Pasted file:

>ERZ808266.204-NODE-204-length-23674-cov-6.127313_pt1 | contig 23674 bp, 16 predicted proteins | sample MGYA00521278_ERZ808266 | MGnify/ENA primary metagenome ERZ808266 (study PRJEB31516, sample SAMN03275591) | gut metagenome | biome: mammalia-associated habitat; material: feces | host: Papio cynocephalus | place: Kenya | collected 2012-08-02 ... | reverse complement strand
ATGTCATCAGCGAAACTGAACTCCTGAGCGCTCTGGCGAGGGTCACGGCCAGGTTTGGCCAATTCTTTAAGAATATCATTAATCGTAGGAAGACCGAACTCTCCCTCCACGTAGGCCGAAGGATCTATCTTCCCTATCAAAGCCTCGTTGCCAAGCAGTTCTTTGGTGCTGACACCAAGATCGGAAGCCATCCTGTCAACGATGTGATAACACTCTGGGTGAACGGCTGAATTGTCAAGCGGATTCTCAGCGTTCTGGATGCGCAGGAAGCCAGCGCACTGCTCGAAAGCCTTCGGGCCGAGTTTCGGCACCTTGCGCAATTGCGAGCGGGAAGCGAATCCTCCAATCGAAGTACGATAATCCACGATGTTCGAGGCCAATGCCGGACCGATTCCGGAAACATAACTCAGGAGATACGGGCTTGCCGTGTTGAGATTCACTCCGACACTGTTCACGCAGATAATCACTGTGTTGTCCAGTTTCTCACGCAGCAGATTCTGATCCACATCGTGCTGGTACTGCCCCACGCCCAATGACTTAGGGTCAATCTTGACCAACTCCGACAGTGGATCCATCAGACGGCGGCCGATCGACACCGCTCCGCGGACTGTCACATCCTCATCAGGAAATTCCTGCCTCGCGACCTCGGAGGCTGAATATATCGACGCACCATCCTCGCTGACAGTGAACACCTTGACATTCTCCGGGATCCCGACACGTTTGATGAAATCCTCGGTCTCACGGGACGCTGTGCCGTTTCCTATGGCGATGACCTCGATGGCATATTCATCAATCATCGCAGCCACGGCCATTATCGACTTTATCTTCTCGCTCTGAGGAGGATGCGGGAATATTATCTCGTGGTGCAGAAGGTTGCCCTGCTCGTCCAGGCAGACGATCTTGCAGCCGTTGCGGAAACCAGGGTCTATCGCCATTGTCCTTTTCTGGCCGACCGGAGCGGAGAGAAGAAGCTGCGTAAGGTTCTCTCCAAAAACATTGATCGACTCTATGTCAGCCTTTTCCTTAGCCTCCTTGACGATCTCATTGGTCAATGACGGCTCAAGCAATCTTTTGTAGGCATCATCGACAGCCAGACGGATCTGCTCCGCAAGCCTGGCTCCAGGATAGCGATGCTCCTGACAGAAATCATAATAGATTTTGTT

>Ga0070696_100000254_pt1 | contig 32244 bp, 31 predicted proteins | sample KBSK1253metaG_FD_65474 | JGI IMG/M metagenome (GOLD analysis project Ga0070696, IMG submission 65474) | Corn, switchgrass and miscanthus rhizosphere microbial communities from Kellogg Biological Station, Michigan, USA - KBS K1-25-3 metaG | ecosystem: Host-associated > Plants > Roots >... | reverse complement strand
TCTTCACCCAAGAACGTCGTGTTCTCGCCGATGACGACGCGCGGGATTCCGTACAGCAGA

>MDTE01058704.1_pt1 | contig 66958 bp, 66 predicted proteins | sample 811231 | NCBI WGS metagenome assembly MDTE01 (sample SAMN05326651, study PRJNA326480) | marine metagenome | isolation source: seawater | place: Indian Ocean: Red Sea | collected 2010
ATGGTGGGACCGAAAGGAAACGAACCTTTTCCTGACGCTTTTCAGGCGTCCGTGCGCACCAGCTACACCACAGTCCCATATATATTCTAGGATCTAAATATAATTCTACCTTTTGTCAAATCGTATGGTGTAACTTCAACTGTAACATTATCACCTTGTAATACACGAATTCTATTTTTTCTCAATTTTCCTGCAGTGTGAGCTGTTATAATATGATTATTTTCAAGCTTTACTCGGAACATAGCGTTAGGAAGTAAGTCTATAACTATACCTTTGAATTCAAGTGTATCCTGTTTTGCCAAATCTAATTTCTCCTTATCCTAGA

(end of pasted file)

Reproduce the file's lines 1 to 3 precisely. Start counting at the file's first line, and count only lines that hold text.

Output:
>ERZ808266.204-NODE-204-length-23674-cov-6.127313_pt1 | contig 23674 bp, 16 predicted proteins | sample MGYA00521278_ERZ808266 | MGnify/ENA primary metagenome ERZ808266 (study PRJEB31516, sample SAMN03275591) | gut metagenome | biome: mammalia-associated habitat; material: feces | host: Papio cynocephalus | place: Kenya | collected 2012-08-02 ... | reverse complement strand
ATGTCATCAGCGAAACTGAACTCCTGAGCGCTCTGGCGAGGGTCACGGCCAGGTTTGGCCAATTCTTTAAGAATATCATTAATCGTAGGAAGACCGAACTCTCCCTCCACGTAGGCCGAAGGATCTATCTTCCCTATCAAAGCCTCGTTGCCAAGCAGTTCTTTGGTGCTGACACCAAGATCGGAAGCCATCCTGTCAACGATGTGATAACACTCTGGGTGAACGGCTGAATTGTCAAGCGGATTCTCAGCGTTCTGGATGCGCAGGAAGCCAGCGCACTGCTCGAAAGCCTTCGGGCCGAGTTTCGGCACCTTGCGCAATTGCGAGCGGGAAGCGAATCCTCCAATCGAAGTACGATAATCCACGATGTTCGAGGCCAATGCCGGACCGATTCCGGAAACATAACTCAGGAGATACGGGCTTGCCGTGTTGAGATTCACTCCGACACTGTTCACGCAGATAATCACTGTGTTGTCCAGTTTCTCACGCAGCAGATTCTGATCCACATCGTGCTGGTACTGCCCCACGCCCAATGACTTAGGGTCAATCTTGACCAACTCCGACAGTGGATCCATCAGACGGCGGCCGATCGACACCGCTCCGCGGACTGTCACATCCTCATCAGGAAATTCCTGCCTCGCGACCTCGGAGGCTGAATATATCGACGCACCATCCTCGCTGACAGTGAACACCTTGACATTCTCCGGGATCCCGACACGTTTGATGAAATCCTCGGTCTCACGGGACGCTGTGCCGTTTCCTATGGCGATGACCTCGATGGCATATTCATCAATCATCGCAGCCACGGCCATTATCGACTTTATCTTCTCGCTCTGAGGAGGATGCGGGAATATTATCTCGTGGTGCAGAAGGTTGCCCTGCTCGTCCAGGCAGACGATCTTGCAGCCGTTGCGGAAACCAGGGTCTATCGCCATTGTCCTTTTCTGGCCGACCGGAGCGGAGAGAAGAAGCTGCGTAAGGTTCTCTCCAAAAACATTGATCGACTCTATGTCAGCCTTTTCCTTAGCCTCCTTGACGATCTCATTGGTCAATGACGGCTCAAGCAATCTTTTGTAGGCATCATCGACAGCCAGACGGATCTGCTCCGCAAGCCTGGCTCCAGGATAGCGATGCTCCTGACAGAAATCATAATAGATTTTGTT

>Ga0070696_100000254_pt1 | contig 32244 bp, 31 predicted proteins | sample KBSK1253metaG_FD_65474 | JGI IMG/M metagenome (GOLD analysis project Ga0070696, IMG submission 65474) | Corn, switchgrass and miscanthus rhizosphere microbial communities from Kellogg Biological Station, Michigan, USA - KBS K1-25-3 metaG | ecosystem: Host-associated > Plants > Roots >... | reverse complement strand